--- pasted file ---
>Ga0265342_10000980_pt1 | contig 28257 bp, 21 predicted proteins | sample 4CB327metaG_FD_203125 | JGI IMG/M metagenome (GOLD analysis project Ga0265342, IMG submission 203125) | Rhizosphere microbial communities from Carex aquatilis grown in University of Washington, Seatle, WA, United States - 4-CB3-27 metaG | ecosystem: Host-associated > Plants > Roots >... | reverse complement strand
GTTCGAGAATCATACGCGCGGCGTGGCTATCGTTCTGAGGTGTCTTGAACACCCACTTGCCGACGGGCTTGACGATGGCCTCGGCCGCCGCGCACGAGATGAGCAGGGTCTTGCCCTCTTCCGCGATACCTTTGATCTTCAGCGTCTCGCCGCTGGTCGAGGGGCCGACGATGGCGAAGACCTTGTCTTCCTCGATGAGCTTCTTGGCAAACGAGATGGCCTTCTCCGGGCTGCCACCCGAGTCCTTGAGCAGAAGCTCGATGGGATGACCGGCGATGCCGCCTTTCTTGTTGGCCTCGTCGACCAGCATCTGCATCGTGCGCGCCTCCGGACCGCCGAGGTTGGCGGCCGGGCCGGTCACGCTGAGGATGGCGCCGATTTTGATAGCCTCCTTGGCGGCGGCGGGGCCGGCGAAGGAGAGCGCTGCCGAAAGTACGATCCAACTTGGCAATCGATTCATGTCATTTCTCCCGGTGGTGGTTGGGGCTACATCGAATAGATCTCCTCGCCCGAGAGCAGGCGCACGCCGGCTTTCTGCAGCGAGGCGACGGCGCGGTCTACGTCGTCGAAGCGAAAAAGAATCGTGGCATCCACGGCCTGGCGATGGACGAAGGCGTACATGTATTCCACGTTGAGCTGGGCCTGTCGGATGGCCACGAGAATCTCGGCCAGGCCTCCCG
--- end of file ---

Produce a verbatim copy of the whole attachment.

>Ga0265342_10000980_pt1 | contig 28257 bp, 21 predicted proteins | sample 4CB327metaG_FD_203125 | JGI IMG/M metagenome (GOLD analysis project Ga0265342, IMG submission 203125) | Rhizosphere microbial communities from Carex aquatilis grown in University of Washington, Seatle, WA, United States - 4-CB3-27 metaG | ecosystem: Host-associated > Plants > Roots >... | reverse complement strand
GTTCGAGAATCATACGCGCGGCGTGGCTATCGTTCTGAGGTGTCTTGAACACCCACTTGCCGACGGGCTTGACGATGGCCTCGGCCGCCGCGCACGAGATGAGCAGGGTCTTGCCCTCTTCCGCGATACCTTTGATCTTCAGCGTCTCGCCGCTGGTCGAGGGGCCGACGATGGCGAAGACCTTGTCTTCCTCGATGAGCTTCTTGGCAAACGAGATGGCCTTCTCCGGGCTGCCACCCGAGTCCTTGAGCAGAAGCTCGATGGGATGACCGGCGATGCCGCCTTTCTTGTTGGCCTCGTCGACCAGCATCTGCATCGTGCGCGCCTCCGGACCGCCGAGGTTGGCGGCCGGGCCGGTCACGCTGAGGATGGCGCCGATTTTGATAGCCTCCTTGGCGGCGGCGGGGCCGGCGAAGGAGAGCGCTGCCGAAAGTACGATCCAACTTGGCAATCGATTCATGTCATTTCTCCCGGTGGTGGTTGGGGCTACATCGAATAGATCTCCTCGCCCGAGAGCAGGCGCACGCCGGCTTTCTGCAGCGAGGCGACGGCGCGGTCTACGTCGTCGAAGCGAAAAAGAATCGTGGCATCCACGGCCTGGCGATGGACGAAGGCGTACATGTATTCCACGTTGAGCTGGGCCTGTCGGATGGCCACGAGAATCTCGGCCAGGCCTCCCG